Debt is a complicated subject. The world often carries negative connotations with images of student loans, medical bills, or mortgage payments often coming to mind. In reality, though, some financial debt can actually help people.
The same thing is true with technical debt.
Technical debt – also known as tech debt or code debt – is what happens when a development team speeds up the delivery of a project or functionality that will require refactoring later on. A quicker development process becomes the priority instead of high-quality code.
Like financial debt, tech debt can either harm or help your organization. In order to use it wisely, engineers and team leaders must monitor how much technical debt they acquire and learn to manage it well. This can become a difficult task for organizations, especially when they do not have a clear understanding of the advantages and disadvantages of tech debt.
That’s why we wrote up this complete guide to technical debt, to help bring clarity to a new and somewhat murky conversation.
This guide will help you answer the following questions👇
Let’s get started!
Veterans of the software development industry have probably heard the term “technical debt” more times than they can count. Even newbies have probably heard people use the debt metaphor before.
But even though the phrase gets thrown around a ton, many people don’t actually know what it is. Ask a team member for a definition, and you’ll likely see them stumble over their words and suddenly dart out of the conversation.
So what exactly is technical debt?
Software professionals fight over the technical debt metaphor because metaphors have a natural openness to them. Ward Cunningham, the developer of the first wiki and co-author of the Agile Manifesto, first used the tech debt metaphor simply as an illustration.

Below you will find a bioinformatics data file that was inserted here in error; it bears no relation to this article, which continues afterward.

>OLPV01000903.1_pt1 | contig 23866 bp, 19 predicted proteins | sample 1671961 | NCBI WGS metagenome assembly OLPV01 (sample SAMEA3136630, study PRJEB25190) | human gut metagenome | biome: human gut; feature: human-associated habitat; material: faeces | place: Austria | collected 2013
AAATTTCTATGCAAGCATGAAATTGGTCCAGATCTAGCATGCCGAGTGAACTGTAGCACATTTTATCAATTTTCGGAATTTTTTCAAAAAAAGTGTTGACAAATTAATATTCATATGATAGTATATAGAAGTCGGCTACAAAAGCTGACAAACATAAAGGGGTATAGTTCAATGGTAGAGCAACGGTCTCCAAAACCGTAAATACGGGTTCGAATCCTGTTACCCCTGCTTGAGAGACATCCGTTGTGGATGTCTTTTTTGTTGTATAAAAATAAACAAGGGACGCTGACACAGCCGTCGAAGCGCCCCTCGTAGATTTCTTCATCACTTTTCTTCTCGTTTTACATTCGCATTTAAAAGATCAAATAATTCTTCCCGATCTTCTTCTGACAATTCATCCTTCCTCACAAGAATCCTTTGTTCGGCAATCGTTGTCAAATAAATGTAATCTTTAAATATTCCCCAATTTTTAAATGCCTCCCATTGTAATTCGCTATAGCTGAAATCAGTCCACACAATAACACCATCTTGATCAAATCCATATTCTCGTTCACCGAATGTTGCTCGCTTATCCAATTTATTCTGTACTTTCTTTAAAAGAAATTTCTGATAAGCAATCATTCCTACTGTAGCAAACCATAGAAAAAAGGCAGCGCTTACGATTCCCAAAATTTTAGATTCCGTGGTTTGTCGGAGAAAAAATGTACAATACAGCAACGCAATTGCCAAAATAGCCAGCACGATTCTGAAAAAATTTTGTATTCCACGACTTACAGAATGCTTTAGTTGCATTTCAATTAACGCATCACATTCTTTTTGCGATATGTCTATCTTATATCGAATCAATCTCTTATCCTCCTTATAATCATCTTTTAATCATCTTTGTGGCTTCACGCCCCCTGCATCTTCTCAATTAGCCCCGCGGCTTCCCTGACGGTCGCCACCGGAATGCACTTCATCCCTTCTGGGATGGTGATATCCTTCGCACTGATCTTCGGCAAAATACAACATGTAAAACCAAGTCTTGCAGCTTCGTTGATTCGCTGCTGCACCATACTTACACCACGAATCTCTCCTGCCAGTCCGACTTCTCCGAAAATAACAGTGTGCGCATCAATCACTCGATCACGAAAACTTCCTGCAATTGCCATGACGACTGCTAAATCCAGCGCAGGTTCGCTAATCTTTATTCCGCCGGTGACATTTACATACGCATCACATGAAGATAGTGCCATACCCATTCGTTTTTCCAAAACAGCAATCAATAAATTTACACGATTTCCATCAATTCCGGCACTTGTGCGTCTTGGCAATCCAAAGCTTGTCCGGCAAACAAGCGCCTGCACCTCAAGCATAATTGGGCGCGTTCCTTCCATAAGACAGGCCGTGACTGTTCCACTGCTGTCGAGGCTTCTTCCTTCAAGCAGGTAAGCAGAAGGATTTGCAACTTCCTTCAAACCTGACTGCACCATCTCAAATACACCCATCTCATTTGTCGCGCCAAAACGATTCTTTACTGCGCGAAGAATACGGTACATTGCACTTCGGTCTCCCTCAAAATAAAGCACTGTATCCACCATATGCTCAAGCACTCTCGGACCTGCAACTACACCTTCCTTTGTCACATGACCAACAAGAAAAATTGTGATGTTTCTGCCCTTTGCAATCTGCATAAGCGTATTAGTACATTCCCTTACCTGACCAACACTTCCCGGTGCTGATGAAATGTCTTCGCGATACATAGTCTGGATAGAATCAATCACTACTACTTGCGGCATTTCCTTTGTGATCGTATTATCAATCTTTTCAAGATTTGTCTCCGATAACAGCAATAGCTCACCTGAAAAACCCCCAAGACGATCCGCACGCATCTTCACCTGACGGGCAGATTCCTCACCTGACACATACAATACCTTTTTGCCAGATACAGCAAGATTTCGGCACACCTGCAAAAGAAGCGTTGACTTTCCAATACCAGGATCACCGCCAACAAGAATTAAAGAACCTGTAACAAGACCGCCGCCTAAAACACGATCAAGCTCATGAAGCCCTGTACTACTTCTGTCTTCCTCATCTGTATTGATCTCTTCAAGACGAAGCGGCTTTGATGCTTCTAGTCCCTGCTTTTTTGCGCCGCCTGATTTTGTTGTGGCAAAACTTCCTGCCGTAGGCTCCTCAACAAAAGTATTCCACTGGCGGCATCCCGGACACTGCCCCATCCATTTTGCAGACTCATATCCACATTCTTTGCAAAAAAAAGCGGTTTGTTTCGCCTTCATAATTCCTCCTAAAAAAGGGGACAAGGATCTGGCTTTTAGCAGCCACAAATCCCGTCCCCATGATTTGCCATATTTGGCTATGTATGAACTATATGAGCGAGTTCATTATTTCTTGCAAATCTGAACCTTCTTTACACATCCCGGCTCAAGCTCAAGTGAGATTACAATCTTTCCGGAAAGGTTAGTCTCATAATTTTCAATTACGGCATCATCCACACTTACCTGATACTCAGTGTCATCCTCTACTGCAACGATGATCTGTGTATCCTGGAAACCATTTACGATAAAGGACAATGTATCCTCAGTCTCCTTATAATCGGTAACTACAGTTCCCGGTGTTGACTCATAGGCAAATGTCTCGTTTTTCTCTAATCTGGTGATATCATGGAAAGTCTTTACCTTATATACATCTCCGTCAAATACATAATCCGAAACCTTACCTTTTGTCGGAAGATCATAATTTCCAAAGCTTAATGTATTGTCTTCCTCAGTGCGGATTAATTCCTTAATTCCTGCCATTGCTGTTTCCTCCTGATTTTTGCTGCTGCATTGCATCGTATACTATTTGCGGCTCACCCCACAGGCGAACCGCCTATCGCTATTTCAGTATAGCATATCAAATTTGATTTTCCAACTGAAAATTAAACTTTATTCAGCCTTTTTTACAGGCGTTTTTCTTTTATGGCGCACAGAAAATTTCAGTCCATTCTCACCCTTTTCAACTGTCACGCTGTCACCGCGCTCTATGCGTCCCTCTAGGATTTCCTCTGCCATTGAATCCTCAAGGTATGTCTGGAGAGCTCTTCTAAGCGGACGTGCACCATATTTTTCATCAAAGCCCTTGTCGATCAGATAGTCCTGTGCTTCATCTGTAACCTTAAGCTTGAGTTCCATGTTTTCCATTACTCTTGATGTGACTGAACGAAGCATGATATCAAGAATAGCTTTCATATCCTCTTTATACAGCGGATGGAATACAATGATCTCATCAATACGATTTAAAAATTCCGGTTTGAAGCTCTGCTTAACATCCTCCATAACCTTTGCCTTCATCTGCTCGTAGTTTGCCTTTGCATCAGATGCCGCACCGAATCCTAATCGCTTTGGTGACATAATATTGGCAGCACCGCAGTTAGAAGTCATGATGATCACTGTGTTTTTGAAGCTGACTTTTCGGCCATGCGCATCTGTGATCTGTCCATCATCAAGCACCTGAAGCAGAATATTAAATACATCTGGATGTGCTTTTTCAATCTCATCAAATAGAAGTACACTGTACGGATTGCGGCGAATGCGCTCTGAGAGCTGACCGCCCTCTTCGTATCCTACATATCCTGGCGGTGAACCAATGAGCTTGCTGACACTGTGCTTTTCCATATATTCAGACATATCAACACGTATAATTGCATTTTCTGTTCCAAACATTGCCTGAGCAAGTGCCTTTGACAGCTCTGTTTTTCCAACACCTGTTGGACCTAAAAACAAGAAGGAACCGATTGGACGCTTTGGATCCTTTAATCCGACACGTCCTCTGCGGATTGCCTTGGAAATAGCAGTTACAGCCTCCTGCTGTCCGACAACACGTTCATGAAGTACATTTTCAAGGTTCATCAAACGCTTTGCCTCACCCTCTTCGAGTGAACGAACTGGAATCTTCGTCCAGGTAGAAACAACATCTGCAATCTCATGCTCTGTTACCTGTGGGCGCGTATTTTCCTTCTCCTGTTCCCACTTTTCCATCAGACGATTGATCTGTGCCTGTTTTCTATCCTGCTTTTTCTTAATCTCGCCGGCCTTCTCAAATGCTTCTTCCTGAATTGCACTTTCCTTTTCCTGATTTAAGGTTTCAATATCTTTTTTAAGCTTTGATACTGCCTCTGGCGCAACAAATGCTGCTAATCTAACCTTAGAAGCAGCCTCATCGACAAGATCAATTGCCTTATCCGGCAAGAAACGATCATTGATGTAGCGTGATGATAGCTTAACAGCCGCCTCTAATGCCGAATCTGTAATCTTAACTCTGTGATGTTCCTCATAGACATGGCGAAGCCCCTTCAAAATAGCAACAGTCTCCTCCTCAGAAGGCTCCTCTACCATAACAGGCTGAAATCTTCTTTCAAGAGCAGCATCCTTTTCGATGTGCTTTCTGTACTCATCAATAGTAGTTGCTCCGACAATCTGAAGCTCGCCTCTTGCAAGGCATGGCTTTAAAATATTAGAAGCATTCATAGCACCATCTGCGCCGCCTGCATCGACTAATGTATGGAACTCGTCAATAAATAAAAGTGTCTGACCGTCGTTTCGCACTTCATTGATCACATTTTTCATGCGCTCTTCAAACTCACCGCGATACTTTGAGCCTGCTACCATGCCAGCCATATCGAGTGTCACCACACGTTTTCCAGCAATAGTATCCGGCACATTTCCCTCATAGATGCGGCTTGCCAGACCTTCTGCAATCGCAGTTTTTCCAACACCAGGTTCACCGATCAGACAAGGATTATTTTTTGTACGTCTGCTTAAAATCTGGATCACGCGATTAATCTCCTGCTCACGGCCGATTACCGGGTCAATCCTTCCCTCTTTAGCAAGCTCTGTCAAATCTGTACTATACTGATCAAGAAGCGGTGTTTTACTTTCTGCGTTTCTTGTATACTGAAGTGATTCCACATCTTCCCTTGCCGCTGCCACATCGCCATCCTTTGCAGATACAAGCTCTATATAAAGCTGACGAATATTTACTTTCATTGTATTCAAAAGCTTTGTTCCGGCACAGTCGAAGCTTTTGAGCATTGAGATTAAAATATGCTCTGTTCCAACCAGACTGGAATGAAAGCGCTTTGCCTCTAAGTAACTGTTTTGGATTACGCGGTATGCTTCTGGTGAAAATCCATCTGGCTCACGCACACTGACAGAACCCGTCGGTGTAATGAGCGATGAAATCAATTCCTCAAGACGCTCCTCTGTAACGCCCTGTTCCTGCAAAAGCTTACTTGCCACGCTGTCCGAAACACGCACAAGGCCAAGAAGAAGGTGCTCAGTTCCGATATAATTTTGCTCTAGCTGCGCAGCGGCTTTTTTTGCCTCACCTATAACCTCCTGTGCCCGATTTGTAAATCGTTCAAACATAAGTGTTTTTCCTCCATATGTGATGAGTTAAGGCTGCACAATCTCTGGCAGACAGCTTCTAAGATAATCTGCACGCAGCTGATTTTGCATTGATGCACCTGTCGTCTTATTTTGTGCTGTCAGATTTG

Cunningham has elaborated on the concept since first using the metaphor decades ago. In one popular video posted in 2009, he explains that...
“With borrowed money, you can do something sooner than you might otherwise... I thought borrowing money was a good idea, I thought that rushing software out the door to get some experience with it was a good idea, but that of course, you would eventually go back and as you learned things about that software you would repay that loan by refactoring the program to reflect your experience as you acquired it.”
The rushed development process means that the code base will have certain deficiencies that a programmer will have to rework or clean up later on. These deficiencies, also called “cruft”, affect the overall code quality, and although the software can still function, it cannot reach its full potential until someone fixes the deficiencies. Fixing the cruft, then, is like paying interest on a financial loan: it’s the price you pay for expediting the process and neglecting it can have really negative effects.
This brief history lesson provides a foundation for a new definition of Technical Debt:
Technical Debt is a metaphorical framework for thinking about the cruft that needs refactoring after a development team expedites the production of software.
Like most coined terms, technical debt goes by a bunch of other names that all essentially mean the same thing. When talking about technical debt, you might also see things like…
Each of these have minor differences, but they all fall under the larger category of technical debt.
Scrum has become a popular framework for software developers to use as they seek to deliver their products in a more efficient manner. One key principle with Scrum is that things are unpredictable: customers change their minds and new needs arise often. This openness to change means that technical debt will likely occur when using the Scrum framework.
One Scrum trainer – Stefan Wolpers – talks about two different types of tech debt in Scrum.